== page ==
Mexico’s president wants to change how the drug war is fought, and he may be heading for a showdown with Trump

5/17/2019 – Business Insider


By Laura Weiss

Mexico’s drug policies could be in for some sweeping changes, and with them the country’s relations with the United States.

Last week, President Andres Manuel Lopez Obrador announced that his administration would seek to revise the Merida Initiative, the $3 billion US aid package that has largely funded Mexico’s war on drugs. In a press conference May 9, Lopez Obrador, widely known in Mexico as AMLO, said his administration does not “want aid for the use of force, we want aid for development.”

The announcement came shortly after the Mexican government released a National Development Plan for the next five years that proposes decriminalizing all drugs in Mexico. That plan, approved by Mexico’s Senate, also seeks to eradicate corruption and improve the justice system; guarantee jobs and higher education for children; and invest in infrastructure and health services through regional programs and development goals.

Read more…


Trump Can Force Asylum Applicants to Wait in Mexico, for Now

5/8/2019 – Bloomberg

Donald_Trump_(29496131773).jpgBy Kartikay Mehrotra

The Trump administration persuaded a federal appeals court to let border officials continue to force Central American asylum seekers to wait in Mexico while their applications for entry to the U.S. are pending.

While Tuesday’s ruling by the Ninth Circuit Court of Appeals is temporary, a three-judge panel said the Department of Homeland Security will probably prevail in defending the policy that was announced in December and later challenged by the American Civil Liberties Union.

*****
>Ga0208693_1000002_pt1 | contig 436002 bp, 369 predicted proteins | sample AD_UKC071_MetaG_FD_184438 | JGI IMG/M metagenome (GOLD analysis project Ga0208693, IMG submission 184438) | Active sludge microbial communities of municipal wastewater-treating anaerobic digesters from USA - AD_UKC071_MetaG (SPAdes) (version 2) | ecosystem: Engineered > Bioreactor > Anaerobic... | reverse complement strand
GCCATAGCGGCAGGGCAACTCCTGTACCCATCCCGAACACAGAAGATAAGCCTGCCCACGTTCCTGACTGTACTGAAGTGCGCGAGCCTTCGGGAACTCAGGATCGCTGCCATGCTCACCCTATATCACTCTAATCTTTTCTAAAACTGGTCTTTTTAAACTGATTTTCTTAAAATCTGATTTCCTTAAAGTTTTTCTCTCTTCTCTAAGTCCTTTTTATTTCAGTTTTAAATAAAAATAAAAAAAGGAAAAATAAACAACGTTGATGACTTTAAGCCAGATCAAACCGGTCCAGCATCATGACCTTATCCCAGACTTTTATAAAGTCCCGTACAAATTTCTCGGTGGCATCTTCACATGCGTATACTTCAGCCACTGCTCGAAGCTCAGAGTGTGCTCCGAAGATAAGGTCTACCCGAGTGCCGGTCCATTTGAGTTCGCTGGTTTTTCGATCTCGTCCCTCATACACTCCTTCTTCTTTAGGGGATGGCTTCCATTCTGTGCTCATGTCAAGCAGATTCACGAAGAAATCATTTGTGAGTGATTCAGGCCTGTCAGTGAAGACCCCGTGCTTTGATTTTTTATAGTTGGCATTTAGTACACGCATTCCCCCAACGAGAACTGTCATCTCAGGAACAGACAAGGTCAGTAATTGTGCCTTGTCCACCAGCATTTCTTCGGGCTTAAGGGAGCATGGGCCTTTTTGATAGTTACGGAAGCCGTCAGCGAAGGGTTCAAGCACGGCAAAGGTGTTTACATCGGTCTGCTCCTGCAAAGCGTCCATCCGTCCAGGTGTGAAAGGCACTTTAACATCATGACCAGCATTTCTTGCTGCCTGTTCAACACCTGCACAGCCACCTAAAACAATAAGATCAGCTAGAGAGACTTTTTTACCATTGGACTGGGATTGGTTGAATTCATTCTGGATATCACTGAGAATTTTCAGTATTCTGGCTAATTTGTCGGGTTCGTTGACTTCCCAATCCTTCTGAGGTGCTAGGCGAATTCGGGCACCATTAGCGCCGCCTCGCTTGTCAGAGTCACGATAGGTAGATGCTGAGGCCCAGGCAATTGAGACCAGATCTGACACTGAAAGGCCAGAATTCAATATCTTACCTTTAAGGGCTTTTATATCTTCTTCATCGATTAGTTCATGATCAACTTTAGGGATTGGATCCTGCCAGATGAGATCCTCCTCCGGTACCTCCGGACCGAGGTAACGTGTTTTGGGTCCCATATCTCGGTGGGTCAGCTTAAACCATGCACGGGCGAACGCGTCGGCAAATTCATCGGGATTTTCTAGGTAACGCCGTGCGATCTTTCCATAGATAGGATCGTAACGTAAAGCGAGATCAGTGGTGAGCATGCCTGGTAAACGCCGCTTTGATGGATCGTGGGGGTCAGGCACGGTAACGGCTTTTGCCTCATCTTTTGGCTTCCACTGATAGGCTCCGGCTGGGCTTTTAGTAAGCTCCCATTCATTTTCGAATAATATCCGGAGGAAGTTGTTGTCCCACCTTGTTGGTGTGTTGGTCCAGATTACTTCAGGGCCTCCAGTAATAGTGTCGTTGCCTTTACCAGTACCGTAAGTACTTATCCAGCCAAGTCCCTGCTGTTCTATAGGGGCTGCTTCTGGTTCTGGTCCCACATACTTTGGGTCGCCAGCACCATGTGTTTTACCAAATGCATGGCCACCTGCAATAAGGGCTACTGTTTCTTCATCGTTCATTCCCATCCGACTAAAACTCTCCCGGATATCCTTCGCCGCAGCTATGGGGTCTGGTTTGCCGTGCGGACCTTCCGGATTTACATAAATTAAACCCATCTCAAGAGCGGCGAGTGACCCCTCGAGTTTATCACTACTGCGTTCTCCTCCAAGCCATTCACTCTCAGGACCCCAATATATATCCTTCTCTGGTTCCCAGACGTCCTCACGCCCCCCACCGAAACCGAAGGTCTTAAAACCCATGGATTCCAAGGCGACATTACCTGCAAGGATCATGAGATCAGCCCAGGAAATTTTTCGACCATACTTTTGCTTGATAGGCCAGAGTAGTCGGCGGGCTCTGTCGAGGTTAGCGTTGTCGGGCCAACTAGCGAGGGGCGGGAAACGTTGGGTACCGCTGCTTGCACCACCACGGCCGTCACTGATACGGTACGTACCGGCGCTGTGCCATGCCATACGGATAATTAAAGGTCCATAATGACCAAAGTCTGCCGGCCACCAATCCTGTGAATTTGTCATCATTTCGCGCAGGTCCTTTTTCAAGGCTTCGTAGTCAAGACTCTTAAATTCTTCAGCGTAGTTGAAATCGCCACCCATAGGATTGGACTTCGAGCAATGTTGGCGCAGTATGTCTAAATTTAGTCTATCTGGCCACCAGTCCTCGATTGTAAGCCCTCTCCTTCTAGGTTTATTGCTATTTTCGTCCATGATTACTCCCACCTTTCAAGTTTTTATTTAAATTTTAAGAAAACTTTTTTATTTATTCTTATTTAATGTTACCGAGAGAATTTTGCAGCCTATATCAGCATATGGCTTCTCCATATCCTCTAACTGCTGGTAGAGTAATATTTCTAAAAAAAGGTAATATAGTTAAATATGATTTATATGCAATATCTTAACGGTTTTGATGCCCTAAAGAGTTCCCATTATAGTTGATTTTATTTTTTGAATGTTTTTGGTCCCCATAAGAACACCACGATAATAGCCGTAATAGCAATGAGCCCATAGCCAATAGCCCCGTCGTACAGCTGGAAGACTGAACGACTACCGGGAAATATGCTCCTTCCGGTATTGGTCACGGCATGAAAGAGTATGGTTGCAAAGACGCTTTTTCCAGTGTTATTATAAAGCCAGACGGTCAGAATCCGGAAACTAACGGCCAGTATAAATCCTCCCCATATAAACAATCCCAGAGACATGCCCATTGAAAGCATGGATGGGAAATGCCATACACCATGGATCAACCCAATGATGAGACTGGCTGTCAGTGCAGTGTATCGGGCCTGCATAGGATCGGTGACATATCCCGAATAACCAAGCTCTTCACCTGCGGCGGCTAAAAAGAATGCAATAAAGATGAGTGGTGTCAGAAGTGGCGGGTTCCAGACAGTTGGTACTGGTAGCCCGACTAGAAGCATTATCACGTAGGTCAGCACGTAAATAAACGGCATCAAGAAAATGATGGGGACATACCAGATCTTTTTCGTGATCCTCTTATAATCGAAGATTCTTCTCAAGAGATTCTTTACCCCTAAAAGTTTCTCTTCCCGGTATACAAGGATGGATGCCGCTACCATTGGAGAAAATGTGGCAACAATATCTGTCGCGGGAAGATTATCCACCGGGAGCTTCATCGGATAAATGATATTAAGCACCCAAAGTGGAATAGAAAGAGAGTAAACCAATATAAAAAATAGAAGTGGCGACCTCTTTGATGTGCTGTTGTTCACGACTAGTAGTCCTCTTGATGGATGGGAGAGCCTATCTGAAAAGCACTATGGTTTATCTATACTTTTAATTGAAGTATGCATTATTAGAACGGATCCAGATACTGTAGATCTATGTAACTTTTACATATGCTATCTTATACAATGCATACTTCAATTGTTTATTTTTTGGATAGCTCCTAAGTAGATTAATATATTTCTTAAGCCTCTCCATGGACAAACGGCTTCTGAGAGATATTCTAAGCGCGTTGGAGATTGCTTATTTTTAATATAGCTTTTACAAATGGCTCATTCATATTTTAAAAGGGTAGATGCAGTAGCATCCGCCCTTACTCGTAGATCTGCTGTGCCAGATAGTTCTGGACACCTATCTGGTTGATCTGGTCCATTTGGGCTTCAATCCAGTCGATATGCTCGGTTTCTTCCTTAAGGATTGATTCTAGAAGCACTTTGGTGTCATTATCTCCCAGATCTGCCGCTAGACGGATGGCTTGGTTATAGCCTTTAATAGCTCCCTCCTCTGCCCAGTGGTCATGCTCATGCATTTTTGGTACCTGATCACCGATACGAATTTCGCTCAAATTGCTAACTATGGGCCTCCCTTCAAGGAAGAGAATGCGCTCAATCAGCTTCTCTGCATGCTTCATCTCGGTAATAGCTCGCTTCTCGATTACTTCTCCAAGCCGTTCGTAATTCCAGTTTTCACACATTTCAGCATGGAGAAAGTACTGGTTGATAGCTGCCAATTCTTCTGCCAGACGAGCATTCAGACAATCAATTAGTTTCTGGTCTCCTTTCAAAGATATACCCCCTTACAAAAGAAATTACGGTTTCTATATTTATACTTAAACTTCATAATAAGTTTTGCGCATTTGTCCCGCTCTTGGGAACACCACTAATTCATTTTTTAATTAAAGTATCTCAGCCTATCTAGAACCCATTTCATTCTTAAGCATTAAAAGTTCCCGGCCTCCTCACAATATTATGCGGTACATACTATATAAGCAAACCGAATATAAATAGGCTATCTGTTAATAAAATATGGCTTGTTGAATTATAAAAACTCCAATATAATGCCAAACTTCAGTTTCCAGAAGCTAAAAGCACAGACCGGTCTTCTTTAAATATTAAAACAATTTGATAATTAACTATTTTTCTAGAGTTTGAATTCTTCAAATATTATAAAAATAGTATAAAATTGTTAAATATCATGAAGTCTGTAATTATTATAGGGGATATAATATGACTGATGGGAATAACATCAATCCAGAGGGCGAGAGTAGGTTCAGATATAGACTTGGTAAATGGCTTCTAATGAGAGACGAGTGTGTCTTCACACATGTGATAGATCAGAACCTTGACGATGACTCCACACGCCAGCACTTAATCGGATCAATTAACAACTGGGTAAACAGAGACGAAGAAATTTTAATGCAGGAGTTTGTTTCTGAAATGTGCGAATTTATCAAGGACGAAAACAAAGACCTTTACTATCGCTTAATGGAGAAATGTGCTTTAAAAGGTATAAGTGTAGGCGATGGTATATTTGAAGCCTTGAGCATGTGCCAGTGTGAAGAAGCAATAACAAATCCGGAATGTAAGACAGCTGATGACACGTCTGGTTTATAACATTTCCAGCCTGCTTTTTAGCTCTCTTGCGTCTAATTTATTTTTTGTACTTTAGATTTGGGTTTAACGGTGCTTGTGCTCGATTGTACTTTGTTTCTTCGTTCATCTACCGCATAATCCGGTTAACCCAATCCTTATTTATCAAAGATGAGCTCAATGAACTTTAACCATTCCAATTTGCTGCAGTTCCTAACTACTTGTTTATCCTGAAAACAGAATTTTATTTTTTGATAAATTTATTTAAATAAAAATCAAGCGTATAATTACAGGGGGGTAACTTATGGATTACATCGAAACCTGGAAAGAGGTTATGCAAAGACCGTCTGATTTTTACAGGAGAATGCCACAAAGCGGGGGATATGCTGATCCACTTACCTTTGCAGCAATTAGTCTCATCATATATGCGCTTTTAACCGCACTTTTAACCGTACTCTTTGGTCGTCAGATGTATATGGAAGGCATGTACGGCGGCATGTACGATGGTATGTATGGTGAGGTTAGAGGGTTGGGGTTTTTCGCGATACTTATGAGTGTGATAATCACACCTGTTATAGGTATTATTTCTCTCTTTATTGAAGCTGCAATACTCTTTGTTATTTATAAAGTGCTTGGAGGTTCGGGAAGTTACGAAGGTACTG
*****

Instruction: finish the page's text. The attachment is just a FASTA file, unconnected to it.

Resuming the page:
A San Francisco judge who blocked the policy in April agreed with the ACLU that waylaying asylum seekers in Mexico for months would put them in peril. But the appeals panel cited “the Mexican government’s commitment to honor its international-law obligations and grant humanitarian status and work permits to individuals returned.”

The panel also said blocking the policy “takes off the table one of the few congressionally authorized measures available to process the approximately 2,000 migrants who are currently arriving at the nation’s southern border on a daily basis.”

Read more…

Mexico government slams U.S. border slowdown as ‘very bad idea’

4/11/2019 – Reuters

SRE-MEC-17-OCTUBRE-2018-770x513MEXICO CITY (Reuters) – Mexico’s foreign minister on Wednesday criticized hold-ups in the flow of goods and people at the U.S-Mexico border, and said he planned to discuss the matter with U.S. Department of Homeland Security officials later in the day.

After days of traffic delays at sections of the border that have alarmed businesses, Foreign Minister Marcelo Ebrard said the disruptions were raising costs for supply chains in both countries.

“Slowing down the flow of people and goods at the northern border is a very bad idea,” Ebrard said in a post on Twitter, using unusually frank language on an issue that has caused constant friction between Mexico and the administration of U.S. President Donald Trump.

Ebrard said his ministry would get in contact on Wednesday with the new leaders of the U.S. Department of Homeland Security. The department’s former secretary Kirstjen Nielsen, who had overseen Trump’s bitterly contested immigration policies during her tenure, stepped down at the weekend.

Read more…

Family seeks answers in immigrant’s death after detention

4/11/2019 – The Washington Post

 (Richard Vog/Associated Press)

By Amy Taxin

LOS ANGELES — A 27-year-old man died in a California hospital after he suffered a brain hemorrhage while detained by U.S. immigration authorities, his wife said Wednesday, demanding to know what caused his injury and whether he received appropriate medical care in custody.

Melissa Castro said she was called Feb. 8 by an Immigration and Customs Enforcement official and told that her husband had a “passing out episode” while in the custody of detention officials in Adelanto, California, and had been taken to the hospital.

Castro, who had delivered the couple’s baby five days earlier, said she found Jose Luis Ibarra Bucio in an intensive care unit and in a coma from which he never awoke.